Barbara Kay: Universities shine a light on Ontario’s failing schools

Barbara Kay April 30, 2019 1:57 PM EDT, for the National Post

The authors wrote: “Students with high self-esteem based on false feedback are much more difficult to teach because many cannot take criticism and feedback without assuming that it is personal.”

new study, “Academic Skill Deficiencies in four Ontario universities,” offers solid, but troubling evidence that the secondary schools feeding universities are falling well short of expectations on the skills-building front. In fact, this study, conducted at four Ontario universities — York, Western, Waterloo and Toronto, which together enrol 41 per cent of Ontario undergrads — found that “only about 44 per cent of students felt they had the generic skills needed to do well in their academic studies, 41 per cent could be classified as at risk in academic settings because of limited levels of basic skills, and 16 per cent lacked almost all the skills needed for higher learning.”

The study team, co-led by York University Department of Sociology Professor J. Paul Grayson, and Western University Department of Sociology Professor James Côté, included associate professor of sociology Robert Kenedy of York University, and researchers Liang Hsuan Chen of the University of Toronto Scarborough and Sharon Roberts of the University of Waterloo.

The study was motivated by Grayson’s and Kenedy’s frustration in having to teach students they deemed unprepared in the critical thinking and research and writing competency required for their social sciences courses at York. Wishing to know the students’ point of view, in late 2017 they surveyed 22,000 students from all disciplines and levels of study enrolled in the faculty of Liberal Arts and Professional Studies at York. They posed 50 questions to students of all demographic backgrounds. Skill questions focused on writing ability, test-taking, analysis, time and group management, research, giving presentations and elemental numeracy. A year later, the same survey was performed at the three other universities cited. The results were consistent across the board.

And, as noted, the results were dismal. Students in the at-risk and dysfunctional groups received poor grades, were more likely to consider dropping out and reported dissatisfaction with their university experience overall. One student’s comments summed up typical complaints: “Not enough time on tests. Have difficulty citing. We are not taught. Have difficulty with multiple-choice, short and long answer questions on tests. We should be taught how to cite properly!”

Notably, the authors say that these “effects held independently of students having good grades in high school, of being a domestic or international student, of being the first in their families to attend university, of gender, and of having spoken English in their homes while growing up.”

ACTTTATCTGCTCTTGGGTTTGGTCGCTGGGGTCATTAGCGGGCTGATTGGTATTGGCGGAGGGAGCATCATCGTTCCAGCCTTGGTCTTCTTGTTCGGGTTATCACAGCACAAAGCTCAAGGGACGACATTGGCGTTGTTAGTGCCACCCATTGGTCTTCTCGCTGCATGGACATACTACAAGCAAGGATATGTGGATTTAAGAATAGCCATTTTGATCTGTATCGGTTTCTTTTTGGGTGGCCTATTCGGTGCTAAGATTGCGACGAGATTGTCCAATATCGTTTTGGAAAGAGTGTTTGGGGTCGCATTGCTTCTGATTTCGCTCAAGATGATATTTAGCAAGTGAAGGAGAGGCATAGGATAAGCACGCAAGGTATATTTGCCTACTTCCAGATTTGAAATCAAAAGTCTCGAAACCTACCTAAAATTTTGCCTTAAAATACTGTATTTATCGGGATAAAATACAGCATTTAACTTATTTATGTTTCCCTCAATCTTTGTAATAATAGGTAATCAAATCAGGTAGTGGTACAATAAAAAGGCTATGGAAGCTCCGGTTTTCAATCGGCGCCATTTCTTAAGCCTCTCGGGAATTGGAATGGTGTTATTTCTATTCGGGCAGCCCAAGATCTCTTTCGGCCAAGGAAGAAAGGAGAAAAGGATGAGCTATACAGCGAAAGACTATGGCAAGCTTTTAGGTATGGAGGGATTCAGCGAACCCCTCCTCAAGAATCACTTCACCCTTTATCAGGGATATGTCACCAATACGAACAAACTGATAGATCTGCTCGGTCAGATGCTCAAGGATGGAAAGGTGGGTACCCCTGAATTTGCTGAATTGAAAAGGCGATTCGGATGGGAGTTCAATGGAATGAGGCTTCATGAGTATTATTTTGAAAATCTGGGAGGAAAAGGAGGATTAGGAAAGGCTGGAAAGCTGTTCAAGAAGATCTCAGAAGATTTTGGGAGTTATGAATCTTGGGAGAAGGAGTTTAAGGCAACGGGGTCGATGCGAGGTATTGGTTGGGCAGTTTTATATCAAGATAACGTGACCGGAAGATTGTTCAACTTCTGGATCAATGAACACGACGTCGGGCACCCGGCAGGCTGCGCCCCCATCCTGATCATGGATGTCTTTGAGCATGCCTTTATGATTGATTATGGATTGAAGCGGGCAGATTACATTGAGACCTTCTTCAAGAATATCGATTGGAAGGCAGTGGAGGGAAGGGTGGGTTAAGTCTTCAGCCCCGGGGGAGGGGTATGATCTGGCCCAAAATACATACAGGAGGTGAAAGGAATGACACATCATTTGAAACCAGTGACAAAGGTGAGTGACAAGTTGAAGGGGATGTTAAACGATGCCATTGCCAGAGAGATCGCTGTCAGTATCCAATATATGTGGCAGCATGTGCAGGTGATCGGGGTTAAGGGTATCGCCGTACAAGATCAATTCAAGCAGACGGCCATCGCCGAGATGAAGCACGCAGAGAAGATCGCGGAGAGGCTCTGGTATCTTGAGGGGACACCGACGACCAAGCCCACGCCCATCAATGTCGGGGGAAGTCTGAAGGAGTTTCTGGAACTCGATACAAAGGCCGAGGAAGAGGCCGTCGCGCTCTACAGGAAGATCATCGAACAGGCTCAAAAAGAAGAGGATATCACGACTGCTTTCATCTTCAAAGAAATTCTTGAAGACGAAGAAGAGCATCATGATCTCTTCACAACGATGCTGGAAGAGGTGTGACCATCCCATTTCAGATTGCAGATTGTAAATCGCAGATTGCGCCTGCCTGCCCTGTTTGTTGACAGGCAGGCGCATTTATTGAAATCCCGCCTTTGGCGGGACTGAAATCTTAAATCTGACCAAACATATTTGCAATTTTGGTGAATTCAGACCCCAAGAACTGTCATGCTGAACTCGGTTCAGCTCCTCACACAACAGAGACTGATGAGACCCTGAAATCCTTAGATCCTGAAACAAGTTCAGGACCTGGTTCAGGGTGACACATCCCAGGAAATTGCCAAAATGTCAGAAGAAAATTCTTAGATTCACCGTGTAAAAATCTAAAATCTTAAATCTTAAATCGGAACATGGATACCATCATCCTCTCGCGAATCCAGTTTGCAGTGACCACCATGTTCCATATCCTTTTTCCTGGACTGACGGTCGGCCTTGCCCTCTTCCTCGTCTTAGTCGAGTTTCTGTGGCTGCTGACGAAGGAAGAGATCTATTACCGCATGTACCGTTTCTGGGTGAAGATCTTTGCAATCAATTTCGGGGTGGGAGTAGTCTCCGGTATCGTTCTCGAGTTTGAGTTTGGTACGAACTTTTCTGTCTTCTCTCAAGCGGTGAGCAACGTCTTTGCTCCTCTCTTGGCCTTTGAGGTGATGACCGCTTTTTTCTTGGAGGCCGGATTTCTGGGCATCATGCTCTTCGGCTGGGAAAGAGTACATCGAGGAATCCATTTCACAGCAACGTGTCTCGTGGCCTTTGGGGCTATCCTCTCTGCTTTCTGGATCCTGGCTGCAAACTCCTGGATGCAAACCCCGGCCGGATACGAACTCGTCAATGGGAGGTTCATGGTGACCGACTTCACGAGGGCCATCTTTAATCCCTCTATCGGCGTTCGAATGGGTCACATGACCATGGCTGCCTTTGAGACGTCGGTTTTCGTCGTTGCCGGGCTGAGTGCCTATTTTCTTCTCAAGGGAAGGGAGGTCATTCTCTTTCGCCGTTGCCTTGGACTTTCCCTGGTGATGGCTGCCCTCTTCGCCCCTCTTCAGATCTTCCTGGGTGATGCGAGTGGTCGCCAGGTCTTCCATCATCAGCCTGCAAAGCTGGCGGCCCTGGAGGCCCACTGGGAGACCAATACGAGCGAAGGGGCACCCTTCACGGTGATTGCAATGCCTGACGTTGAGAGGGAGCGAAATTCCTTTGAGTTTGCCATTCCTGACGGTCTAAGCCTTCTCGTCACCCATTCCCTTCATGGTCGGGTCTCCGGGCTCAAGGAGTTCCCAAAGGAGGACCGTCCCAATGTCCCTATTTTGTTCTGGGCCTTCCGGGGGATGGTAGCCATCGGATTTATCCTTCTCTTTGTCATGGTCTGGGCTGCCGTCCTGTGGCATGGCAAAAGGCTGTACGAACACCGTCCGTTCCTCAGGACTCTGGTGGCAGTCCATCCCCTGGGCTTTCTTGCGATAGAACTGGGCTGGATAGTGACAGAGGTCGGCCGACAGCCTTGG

One cannot blame the universities for these student deficits, which, the authors observe, are often irremediable over the course of campus residency. Clearly the secondary-school system is failing to meet basic pedagogical objectives, and is failing to cull incompetent students. University students should be honing already-absorbed competencies, not learning them from scratch, nor should university-level academics’ time be wasted in remedial instruction.

But pedagogues K-12 are often in denial of the problem, because they are themselves in thrall to the “self-esteem” zeitgeist, about which so much ink has been spilt. They are giving good grades to work that does not merit it, because of the prevailing “all must have prizes” culture they operate within. In a 2008 study, psychology professor Ellen Greenberger found that two-thirds of university students believe that if they’re “trying hard,” their grades should reflect their effort, not their actual achievement. One-third of the 400 undergrads her team interviewed for the study felt they deserved a B grade just for attending most of a course’s classes.

One of the Grayson et al study’s authors, James Côté, co-authored the 2007 book, Ivory Tower Blues: A University System in Crisis, which reported the results of an in-depth analysis of the self-esteem movement’s consequences at Western University in the faculties of arts, social science and natural science.

The authors wrote: “Students with high self-esteem based on false feedback are much more difficult to teach because many cannot take criticism and feedback without assuming that it is personal. Experimental research suggests that such people attempt to preserve their self-esteem, not by altering their behaviour so that it becomes more based in reality, but by attacking the source of the threat.” More than one-third of the profs they interviewed identified fewer than 10 per cent of their students as “fully engaged.” Over 80 per cent of professors said they had dumbed down their course work, and had reduced the frequency and difficulty of assignments.

But even when course work is made easier, the students are not prepared. One student wrote to professors Grayson and Kenedy: “IM IN FIRST YEAR AND IM DOING SO BAD AND IM SO SCARED BC IM FINDING IT REALLY HARD TO MANAGE MY TIME AND MY ANXIETY HAS GOTTEN SO BAD AND IDK WHAT TO DO AND IM SCARED OF GETTING KICKED OUT AND IM JUST SCARED.”

This study might well have been called “Scary cultural chickens coming home to roost in Ontario universities.” Over to you, Premier Ford.